ASEAN Plans $700 Million Guarantee for Bond Issuance

13 April, 2011 | Source: Jakarta Post

The finance ministers of ASEAN have agreed on several moves to safeguard the region’s economic stability amid growing global uncertainties that could lead to potential crises.

“We look forward to fully implementing the US$700 million Credit Guarantee and Investment Facility [CGIF] in May 2011, and we welcome the progress made toward the establishment of the ASEAN Infrastructure Fund (AIF) to support infrastructure financing in the region,” finance ministers from the ten member countries said in a joint statement released Friday after the 15th annual ASEAN Finance Ministers Meeting in Nusa Dua, Bali.

The CGIF, a collaborative effort of ASEAN plus three nations and the Asian Development Bank (ADB), will guarantee local-currency-denominated corporate bonds issued by private companies in the region and will lower borrowing costs, making it easier for firms to issue local bonds with longer maturities.

ASEAN — Brunei Darussalam, Cambodia, Indonesia, Laos, Malaysia, Myanmar, the Philippines, Singapore, Thailand and Vietnam — will contribute a combined $70 million, with Indonesia chipping in $12.5 million. China and Japan are the biggest stakeholders, with each contributing $200 million, while South Korea will chip in $100 million and the ADB $130 million. Ownership rights will be proportionate to capital contributions.

Bambang Brodjonegoro, acting fiscal chief of the Indonesian Finance Ministry, read the joint statement at a press conference, saying that for Indonesia the CGIF was part of the government’s effort to expand the corporate bond market as foreign investors still prefer to invest in government bonds.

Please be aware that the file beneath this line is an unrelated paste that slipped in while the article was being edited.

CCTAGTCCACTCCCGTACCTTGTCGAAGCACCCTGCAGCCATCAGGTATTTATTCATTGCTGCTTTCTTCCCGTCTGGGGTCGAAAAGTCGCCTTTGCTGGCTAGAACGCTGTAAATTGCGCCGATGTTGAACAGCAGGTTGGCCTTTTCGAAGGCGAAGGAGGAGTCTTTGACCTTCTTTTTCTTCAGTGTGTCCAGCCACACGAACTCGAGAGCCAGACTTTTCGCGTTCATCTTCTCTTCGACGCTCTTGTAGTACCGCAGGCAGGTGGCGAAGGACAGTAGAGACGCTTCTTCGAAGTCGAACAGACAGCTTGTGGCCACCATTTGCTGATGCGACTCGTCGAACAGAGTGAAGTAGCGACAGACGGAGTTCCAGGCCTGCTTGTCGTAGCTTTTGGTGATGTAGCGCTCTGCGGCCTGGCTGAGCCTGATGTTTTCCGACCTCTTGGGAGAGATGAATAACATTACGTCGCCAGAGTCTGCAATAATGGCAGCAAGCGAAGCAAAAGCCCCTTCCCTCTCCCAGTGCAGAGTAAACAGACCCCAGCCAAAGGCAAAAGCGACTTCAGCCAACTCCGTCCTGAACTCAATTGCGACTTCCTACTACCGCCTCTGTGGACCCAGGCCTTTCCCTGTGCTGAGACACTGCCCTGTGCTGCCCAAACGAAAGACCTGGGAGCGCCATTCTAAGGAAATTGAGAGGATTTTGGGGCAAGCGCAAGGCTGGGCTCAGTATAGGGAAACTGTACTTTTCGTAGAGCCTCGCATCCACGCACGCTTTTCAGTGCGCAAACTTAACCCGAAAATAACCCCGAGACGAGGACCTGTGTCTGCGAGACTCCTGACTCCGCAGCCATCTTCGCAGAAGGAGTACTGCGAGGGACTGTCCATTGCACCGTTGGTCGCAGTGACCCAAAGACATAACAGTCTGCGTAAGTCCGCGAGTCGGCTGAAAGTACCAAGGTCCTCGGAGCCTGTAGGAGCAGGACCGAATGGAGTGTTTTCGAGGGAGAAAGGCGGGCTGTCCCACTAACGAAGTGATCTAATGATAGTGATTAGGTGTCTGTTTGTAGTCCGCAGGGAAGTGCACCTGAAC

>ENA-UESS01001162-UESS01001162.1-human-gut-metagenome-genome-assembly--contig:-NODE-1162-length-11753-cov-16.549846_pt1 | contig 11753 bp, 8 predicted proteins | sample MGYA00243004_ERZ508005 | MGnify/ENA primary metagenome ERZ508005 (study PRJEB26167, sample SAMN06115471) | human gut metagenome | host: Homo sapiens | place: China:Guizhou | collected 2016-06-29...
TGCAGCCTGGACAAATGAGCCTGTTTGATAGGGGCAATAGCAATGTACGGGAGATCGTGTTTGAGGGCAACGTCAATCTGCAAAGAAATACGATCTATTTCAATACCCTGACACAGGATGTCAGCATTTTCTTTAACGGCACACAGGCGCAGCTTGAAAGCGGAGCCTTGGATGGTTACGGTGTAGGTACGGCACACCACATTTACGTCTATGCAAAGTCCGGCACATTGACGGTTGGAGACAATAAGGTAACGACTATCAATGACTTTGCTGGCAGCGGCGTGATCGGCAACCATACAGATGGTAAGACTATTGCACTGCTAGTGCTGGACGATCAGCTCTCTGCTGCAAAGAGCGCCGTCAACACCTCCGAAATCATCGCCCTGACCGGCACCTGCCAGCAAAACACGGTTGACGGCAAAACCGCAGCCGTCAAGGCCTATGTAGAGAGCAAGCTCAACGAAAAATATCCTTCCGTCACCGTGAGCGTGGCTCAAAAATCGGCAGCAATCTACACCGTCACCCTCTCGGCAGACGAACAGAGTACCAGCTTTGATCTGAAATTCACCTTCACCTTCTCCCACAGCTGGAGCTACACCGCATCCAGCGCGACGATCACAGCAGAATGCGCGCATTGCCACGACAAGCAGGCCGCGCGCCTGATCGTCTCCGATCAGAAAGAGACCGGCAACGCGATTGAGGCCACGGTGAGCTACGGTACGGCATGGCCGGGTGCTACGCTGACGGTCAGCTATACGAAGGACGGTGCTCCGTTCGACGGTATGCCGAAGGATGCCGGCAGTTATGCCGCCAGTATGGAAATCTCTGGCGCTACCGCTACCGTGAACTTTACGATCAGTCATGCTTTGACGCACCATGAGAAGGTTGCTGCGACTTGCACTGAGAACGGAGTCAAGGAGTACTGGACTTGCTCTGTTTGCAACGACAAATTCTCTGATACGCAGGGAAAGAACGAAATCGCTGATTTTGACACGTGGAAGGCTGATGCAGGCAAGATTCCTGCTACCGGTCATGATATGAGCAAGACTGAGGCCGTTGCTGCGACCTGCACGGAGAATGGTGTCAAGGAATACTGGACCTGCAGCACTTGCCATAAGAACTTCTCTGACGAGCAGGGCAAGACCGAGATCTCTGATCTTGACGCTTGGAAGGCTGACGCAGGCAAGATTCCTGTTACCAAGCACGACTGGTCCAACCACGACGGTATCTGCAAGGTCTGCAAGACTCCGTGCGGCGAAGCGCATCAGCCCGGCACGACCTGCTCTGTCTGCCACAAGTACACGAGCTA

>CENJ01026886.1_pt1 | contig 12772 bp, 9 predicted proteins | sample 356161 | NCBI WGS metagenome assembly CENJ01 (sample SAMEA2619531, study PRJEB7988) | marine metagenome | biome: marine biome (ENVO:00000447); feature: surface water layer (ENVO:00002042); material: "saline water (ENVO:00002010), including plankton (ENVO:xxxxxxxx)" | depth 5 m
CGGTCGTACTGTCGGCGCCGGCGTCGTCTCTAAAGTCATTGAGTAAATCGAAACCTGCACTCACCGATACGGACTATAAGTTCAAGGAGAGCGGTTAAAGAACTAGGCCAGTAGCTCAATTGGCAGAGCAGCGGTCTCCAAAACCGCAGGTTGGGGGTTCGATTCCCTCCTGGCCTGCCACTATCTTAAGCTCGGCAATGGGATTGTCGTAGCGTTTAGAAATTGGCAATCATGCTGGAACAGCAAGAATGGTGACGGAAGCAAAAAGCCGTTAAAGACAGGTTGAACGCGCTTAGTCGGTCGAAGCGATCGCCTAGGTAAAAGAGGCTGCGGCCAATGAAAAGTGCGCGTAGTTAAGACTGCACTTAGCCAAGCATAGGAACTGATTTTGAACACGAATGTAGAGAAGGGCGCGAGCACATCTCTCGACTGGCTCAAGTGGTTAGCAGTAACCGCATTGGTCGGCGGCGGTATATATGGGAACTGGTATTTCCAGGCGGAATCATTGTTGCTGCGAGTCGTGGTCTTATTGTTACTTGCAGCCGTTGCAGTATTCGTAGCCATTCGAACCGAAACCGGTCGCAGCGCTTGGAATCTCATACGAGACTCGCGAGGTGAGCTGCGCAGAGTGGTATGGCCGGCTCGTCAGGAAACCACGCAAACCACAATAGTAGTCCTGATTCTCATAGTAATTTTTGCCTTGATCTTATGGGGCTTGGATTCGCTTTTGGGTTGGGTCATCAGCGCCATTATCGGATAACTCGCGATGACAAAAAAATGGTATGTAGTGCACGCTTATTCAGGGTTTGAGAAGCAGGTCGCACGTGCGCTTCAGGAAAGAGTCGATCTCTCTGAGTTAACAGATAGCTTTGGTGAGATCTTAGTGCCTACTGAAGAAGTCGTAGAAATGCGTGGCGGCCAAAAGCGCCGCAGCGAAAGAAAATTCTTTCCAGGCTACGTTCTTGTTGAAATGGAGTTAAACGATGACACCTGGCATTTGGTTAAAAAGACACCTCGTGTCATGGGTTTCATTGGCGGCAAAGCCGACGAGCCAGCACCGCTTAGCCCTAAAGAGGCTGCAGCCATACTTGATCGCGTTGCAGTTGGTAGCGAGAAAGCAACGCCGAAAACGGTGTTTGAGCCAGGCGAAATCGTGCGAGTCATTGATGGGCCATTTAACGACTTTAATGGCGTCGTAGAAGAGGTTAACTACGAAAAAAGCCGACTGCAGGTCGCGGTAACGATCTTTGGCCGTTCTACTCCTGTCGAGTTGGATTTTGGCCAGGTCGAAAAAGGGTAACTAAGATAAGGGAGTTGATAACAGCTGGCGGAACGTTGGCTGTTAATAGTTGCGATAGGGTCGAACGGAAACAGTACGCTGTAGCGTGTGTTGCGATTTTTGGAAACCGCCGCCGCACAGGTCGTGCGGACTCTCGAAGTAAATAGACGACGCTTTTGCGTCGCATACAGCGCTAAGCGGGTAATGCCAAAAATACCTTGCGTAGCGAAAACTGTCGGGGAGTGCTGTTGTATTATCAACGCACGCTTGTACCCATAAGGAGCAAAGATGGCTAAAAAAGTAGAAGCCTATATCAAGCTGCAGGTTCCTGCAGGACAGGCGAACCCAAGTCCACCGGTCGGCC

“Temporarily, the CGIF will operate at ADB’s office in Manila. But we still need to wait for confirmation from the Philippines government,” Bambang told reporters after the conference.

The ASEAN finance ministers have also agreed “in principle on technical design and contributions of about $485.2 million from both ASEAN member states and the ADB in the ASEAN Infrastructure Fund (AIF).

“This will strongly demonstrate the strength and commitment to ASEAN solidarity and consensus toward sustaining growth, facilitating physical connectivity and narrowing the infrastructure development gap in ASEAN,” the ministers said in the joint statement.

The infrastructure fund, aimed at boosting infrastructure investments in the region, is expected to kick off later this September, with Indonesia being the second largest contributor with $120 million. Malaysia is the largest contributor at $150 million.

“Additional fund contributions are also open for all contributing participants ... All ASEAN members have agreed that this is an important issue for the region,” Bambang said.

Indonesia is gearing up to intensify campaigns to promote infrastructure projects this year to solve bottlenecks that have hampered economic acceleration in the country, with an estimated need for Rp 1,923.7 trillion in funds for medium-term infrastructure projects to 2014 to support President Susilo Bambang Yudhoyono’s economic master plan.

The finance ministers’ agreement on the CGIF and AIF mark a stronger collaboration on the region’s path towards the planned integrated ASEAN Economic Community by 2015. Southeast Asian nations have also agreed to establish a new financial supervisory body that will limit dependency on the International Monetary Fund (IMF).

 

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